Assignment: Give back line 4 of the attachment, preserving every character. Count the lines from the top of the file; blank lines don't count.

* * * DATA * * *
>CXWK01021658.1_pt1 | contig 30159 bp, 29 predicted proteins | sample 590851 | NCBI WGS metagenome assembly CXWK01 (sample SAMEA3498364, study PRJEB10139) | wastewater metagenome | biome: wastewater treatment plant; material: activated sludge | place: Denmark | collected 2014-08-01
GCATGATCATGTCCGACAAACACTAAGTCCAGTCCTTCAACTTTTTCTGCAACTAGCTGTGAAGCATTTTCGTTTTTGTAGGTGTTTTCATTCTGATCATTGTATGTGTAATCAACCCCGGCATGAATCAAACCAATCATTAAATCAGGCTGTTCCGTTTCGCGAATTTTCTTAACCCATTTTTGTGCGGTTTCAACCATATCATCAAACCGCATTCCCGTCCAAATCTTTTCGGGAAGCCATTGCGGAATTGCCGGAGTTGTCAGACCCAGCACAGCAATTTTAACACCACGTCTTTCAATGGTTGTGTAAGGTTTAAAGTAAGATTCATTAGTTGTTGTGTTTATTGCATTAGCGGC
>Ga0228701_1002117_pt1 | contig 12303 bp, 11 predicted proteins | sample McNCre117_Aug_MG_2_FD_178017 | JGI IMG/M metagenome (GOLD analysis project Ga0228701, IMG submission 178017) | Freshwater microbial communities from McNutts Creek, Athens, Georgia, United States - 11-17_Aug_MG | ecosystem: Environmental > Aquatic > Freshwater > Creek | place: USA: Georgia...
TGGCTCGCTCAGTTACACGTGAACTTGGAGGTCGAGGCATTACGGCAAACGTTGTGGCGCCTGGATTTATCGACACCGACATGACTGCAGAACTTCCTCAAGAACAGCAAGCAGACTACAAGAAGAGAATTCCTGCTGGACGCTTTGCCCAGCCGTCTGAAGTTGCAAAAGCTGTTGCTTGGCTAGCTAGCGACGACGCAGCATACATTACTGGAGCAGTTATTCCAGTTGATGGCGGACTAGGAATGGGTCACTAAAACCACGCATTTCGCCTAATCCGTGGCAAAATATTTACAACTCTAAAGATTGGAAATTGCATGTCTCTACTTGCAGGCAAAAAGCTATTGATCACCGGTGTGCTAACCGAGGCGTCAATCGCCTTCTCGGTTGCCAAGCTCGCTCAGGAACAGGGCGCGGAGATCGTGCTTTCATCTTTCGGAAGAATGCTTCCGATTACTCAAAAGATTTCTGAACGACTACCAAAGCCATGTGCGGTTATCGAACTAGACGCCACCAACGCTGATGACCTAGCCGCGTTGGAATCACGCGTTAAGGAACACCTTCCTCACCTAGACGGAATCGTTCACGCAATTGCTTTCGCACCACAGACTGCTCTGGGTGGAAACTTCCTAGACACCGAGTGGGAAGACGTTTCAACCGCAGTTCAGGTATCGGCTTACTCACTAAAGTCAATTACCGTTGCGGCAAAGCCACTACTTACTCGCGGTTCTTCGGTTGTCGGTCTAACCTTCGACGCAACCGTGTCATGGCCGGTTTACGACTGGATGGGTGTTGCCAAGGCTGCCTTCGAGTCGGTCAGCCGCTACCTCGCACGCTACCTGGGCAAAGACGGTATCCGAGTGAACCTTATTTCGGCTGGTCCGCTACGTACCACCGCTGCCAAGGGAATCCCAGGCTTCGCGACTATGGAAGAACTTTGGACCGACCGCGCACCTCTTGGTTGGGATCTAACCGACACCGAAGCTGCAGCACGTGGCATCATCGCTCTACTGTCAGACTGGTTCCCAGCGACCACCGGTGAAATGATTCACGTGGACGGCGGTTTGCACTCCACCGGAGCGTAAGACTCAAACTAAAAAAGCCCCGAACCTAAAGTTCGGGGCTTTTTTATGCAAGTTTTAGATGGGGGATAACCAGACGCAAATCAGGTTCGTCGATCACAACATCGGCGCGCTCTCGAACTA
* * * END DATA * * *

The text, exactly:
TGGCTCGCTCAGTTACACGTGAACTTGGAGGTCGAGGCATTACGGCAAACGTTGTGGCGCCTGGATTTATCGACACCGACATGACTGCAGAACTTCCTCAAGAACAGCAAGCAGACTACAAGAAGAGAATTCCTGCTGGACGCTTTGCCCAGCCGTCTGAAGTTGCAAAAGCTGTTGCTTGGCTAGCTAGCGACGACGCAGCATACATTACTGGAGCAGTTATTCCAGTTGATGGCGGACTAGGAATGGGTCACTAAAACCACGCATTTCGCCTAATCCGTGGCAAAATATTTACAACTCTAAAGATTGGAAATTGCATGTCTCTACTTGCAGGCAAAAAGCTATTGATCACCGGTGTGCTAACCGAGGCGTCAATCGCCTTCTCGGTTGCCAAGCTCGCTCAGGAACAGGGCGCGGAGATCGTGCTTTCATCTTTCGGAAGAATGCTTCCGATTACTCAAAAGATTTCTGAACGACTACCAAAGCCATGTGCGGTTATCGAACTAGACGCCACCAACGCTGATGACCTAGCCGCGTTGGAATCACGCGTTAAGGAACACCTTCCTCACCTAGACGGAATCGTTCACGCAATTGCTTTCGCACCACAGACTGCTCTGGGTGGAAACTTCCTAGACACCGAGTGGGAAGACGTTTCAACCGCAGTTCAGGTATCGGCTTACTCACTAAAGTCAATTACCGTTGCGGCAAAGCCACTACTTACTCGCGGTTCTTCGGTTGTCGGTCTAACCTTCGACGCAACCGTGTCATGGCCGGTTTACGACTGGATGGGTGTTGCCAAGGCTGCCTTCGAGTCGGTCAGCCGCTACCTCGCACGCTACCTGGGCAAAGACGGTATCCGAGTGAACCTTATTTCGGCTGGTCCGCTACGTACCACCGCTGCCAAGGGAATCCCAGGCTTCGCGACTATGGAAGAACTTTGGACCGACCGCGCACCTCTTGGTTGGGATCTAACCGACACCGAAGCTGCAGCACGTGGCATCATCGCTCTACTGTCAGACTGGTTCCCAGCGACCACCGGTGAAATGATTCACGTGGACGGCGGTTTGCACTCCACCGGAGCGTAAGACTCAAACTAAAAAAGCCCCGAACCTAAAGTTCGGGGCTTTTTTATGCAAGTTTTAGATGGGGGATAACCAGACGCAAATCAGGTTCGTCGATCACAACATCGGCGCGCTCTCGAACTA